Newspapers

414 North Reid Street.

The one hundred eighty-fifth in a series of posts highlighting buildings in East Wilson Historic District, a national historic district located in Wilson, North Carolina. As originally approved, the district encompasses 858 contributing buildings and two contributing structures in a historically African-American section of Wilson. (A significant number have since been lost.) The district was developed between about 1890 to 1940 and includes notable examples of Queen Anne, Bungalow/American Craftsman, and Shotgun-style architecture. It was listed on the National Register of Historic Places in 1988.

As described in the nomination form for the East Wilson Historic District: “ca. 1913; 1 story; Levi Peacock House; Queen Anne cottage with hip roof and double-pile plan; aluminum sided but retains distinctive patterned-tin roof; Peacock was a barber.” The patterned-tin roof has been replaced by ordinary shingles.

The original address of this house, as shown in the detail below from the 1922 Sanborn fire insurance map of Wilson, appears to have been 418. The drawing of the house shows that the porch wrapping around the Green Street elevation and the front extension were later modifications.

From the 1922 Sanborn fire insurance map of Wilson, page 31. Note that East Green Street dead-ended at North Reid at the time, and Queen Street did not yet exist.

Prior to the Peacocks, Henry and Julia Clark Tart owned this house. Henry Tart was a well-regarded drayman, and his headstone is one of the most imposing in Odd Fellows Cemetery.

Henry Tart registered for the World War I draft on 18 September 1918. He recorded his address as the corner of Green and Reid Streets, his birth date as 11 April 1884, and his occupation as self-employed in the transfer business. His wife Julia C. Tart was his next-of-kin, and he signed his card in a neat, well-spaced hand.

In the 1920 Hill’s Wilson, N.C., city directory: Tart Julia (c) laundress h Reid cor E Green

In the 1928 Hill’s Wilson, N.C., city directory: Tart Julia (c) lndrs h 418 N Reid

In the 1930 Hill’s Wilson, N.C., city directory: Tart Julia (c) h 418 N Reid; also, Tart Olivia (c) student r 418 N Reid

Thomas Levi Peacock registered for the World War II draft in Wilson in 1946. Per his registration card, he was born 6 December 1928 in Wilson County; resided at 414 North Reid Street; his contact was Levi Harry Peacock; and he was a student at Darden High School.

Elouise R. Peacock died 15 June 1951 in Wilson. Per her death certificate, she was born 4 July 1906 in Wilson to Etta Fain; was a public school teacher; was married; and resided at 414 North Reid Street. Informant was Jeuetta Anderson.

The front room modification. Wilson Daily Times, 27 April 1962.

Photo by Lisa Y. Henderson, November 2022.

A special Sunday service.

Wilson Daily Times, 11 November 1936.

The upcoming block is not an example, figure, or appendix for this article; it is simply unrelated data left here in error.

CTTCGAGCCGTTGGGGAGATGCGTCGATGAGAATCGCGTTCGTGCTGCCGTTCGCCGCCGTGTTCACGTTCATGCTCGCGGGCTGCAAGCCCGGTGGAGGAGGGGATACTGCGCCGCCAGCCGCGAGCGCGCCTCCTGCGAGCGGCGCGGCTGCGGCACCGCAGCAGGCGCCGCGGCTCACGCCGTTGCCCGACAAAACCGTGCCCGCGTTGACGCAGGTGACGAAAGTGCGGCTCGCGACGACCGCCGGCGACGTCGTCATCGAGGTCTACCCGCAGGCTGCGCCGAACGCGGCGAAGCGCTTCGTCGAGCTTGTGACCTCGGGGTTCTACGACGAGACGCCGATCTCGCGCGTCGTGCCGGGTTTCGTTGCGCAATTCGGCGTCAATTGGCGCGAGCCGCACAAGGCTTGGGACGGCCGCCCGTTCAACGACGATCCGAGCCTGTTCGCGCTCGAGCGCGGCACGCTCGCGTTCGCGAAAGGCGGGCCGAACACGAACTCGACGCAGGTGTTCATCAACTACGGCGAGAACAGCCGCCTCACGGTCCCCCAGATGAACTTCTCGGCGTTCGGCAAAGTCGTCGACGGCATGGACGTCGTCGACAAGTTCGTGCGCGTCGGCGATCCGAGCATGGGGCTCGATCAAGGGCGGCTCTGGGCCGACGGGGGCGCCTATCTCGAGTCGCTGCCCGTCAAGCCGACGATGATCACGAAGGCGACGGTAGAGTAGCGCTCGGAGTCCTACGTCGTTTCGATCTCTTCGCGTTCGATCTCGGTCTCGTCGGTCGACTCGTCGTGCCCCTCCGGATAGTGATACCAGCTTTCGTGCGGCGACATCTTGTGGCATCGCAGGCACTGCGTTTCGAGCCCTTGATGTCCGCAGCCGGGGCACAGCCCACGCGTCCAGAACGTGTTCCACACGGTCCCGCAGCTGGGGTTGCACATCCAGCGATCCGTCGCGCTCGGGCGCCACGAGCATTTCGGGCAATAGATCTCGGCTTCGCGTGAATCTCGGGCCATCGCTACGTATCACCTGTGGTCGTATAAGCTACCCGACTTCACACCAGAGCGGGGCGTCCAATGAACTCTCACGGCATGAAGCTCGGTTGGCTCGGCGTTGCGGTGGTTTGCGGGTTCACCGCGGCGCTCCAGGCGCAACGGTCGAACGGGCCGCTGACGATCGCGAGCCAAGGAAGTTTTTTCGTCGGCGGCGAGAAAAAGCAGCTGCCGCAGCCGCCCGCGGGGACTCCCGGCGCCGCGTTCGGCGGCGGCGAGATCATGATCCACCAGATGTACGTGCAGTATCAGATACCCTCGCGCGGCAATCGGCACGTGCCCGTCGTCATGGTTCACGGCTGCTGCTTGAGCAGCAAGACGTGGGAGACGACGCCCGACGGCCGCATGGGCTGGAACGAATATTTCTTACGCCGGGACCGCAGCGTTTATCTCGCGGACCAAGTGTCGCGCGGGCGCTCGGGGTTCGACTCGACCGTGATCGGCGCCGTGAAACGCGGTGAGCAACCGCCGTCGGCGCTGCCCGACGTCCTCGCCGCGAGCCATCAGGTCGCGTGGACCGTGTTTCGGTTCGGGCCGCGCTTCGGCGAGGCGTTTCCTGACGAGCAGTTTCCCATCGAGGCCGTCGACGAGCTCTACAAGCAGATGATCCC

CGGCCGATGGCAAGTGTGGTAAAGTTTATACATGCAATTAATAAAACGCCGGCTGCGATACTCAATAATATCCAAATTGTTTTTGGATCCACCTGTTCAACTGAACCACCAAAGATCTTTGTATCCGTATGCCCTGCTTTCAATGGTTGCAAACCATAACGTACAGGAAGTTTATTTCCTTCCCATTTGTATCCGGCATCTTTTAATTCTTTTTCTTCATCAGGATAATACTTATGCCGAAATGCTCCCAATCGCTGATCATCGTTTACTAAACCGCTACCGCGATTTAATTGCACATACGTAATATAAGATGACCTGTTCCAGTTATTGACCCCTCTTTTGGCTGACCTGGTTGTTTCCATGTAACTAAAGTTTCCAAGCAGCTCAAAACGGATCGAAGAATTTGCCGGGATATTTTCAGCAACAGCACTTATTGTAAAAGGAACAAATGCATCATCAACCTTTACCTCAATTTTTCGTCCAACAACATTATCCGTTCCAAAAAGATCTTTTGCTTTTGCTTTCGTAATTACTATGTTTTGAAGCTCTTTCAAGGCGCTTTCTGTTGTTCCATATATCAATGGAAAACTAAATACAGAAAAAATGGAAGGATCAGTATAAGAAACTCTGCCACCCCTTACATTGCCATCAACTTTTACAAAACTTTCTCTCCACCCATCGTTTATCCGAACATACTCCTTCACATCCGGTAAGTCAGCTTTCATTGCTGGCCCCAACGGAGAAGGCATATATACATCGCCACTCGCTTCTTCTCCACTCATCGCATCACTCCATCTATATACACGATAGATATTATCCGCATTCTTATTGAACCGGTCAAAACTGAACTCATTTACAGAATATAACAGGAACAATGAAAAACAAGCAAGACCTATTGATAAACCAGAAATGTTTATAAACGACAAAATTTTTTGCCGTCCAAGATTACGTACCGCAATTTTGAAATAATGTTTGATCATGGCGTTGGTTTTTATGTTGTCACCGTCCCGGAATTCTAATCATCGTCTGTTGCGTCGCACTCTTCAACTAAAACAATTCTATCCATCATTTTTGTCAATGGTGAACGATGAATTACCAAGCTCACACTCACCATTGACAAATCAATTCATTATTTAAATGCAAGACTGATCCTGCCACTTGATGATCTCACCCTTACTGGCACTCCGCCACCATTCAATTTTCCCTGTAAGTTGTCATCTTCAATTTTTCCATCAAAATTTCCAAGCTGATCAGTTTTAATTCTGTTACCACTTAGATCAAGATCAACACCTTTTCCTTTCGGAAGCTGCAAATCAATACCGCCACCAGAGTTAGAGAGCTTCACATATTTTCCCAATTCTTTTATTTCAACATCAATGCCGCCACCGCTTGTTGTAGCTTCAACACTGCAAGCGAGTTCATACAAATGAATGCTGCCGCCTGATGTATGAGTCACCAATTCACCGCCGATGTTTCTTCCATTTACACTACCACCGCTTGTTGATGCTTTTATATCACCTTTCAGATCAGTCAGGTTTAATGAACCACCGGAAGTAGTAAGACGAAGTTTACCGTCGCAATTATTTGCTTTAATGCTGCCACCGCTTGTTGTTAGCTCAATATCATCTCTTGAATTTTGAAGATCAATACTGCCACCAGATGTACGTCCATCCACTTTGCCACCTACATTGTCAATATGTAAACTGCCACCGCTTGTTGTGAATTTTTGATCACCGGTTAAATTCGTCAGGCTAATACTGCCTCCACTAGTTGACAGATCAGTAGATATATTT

As signaled by the use of the honorifics “Mrs.” and “Miss,” Lula Craft and Dovie Adams were white women. The “Stantonsburg colored school house” was on Macon Street near North Whitley Street. Saint Luke Free Will Baptist and Travelers Rest Primitive Baptist were, more or less, “back of” the school, but  I am not familiar with an Ebenezer Baptist in Stantonsburg.

Teen stabs teen; goes to movie.

Wilson Daily Times, 21 October 1942.

On 11 December 1942, Willie Lucas pleaded guilty to manslaughter in the death of Hezekiah Reid. He received a sentence of three to five years in prison, but was paroled by Governor J. Melville Broughton in August 1943, having served nine months.

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  • Willie Lucas
  • Hezekiah Reed

In the 1930 census of Wilson, Wilson County: on Westover, farmer Zion Read, 56; wife Lara, 25; and children Zoreana, 8, Hesicar, 12, William, 4, and Walter E., 0. 

Willie Reid died 20 October 1942 at Centre Brick Warehouse, Wilson. Per his death certificate, he was born 10 June  1923 in Wilson to Zion Reid and Laura Davis; was single; worked as a laborer; and was buried in Rountree Cemetery. Cause of death: “homicide — knife wound of left breast.”

Stepney Buck, a faithful newspaper worker.

In an undated manuscript titled “Early Wilson Newpapers,” James H. Evans reminisced about working for various Wilson journals between 1865 and 1882.

As he recalled his hire by Josephus Daniels at the Wilson Advance, Evans noted: “… and by the way, I have been overlooking one very faithful worker on every newspaper in town — Stepny Bush[sic], a colored man, he pulled every Washington hand press on every newspaper in the town, and it kept him very busy; he had press work every day except Sunday.”

In the 1880 census of Wilson, Wilson County: on Nash Street, Martha Vick, 30, servant; her children Thomas, 13, Lucy, 8, Peter, 3, and John, 10 months; and Stepney Buck, 50.

In the summer of 1881, a pseudonymous writer contributing news of Elm City happenings praised Buck’s work while the Advance‘s editors were away:

Wilson Advance, 1 July 1881.

A year later, Buck’s name appeared in this incomprehensible jab at future United States Congressman James E. O’Hara published in the Wilson Siftings, which Evans described as “a semi-news and humorous newspaper”:

Wilmington Weekly Star, 4 August 1882.

Eight months later, Buck was dead. On 20 April 1883, horse dealer T.H. Selby, newspaper owner/editor Josephus Daniels, bookkeeper H.R. Strong, printer J.C. Rhodes, James Lucas, and lawyer (and later United States Congressman) F.A. Woodard posted a seventy-dollar bond for the appointment of Selby as administrator of Stepney Buck’s estate. I have found nothing further about this.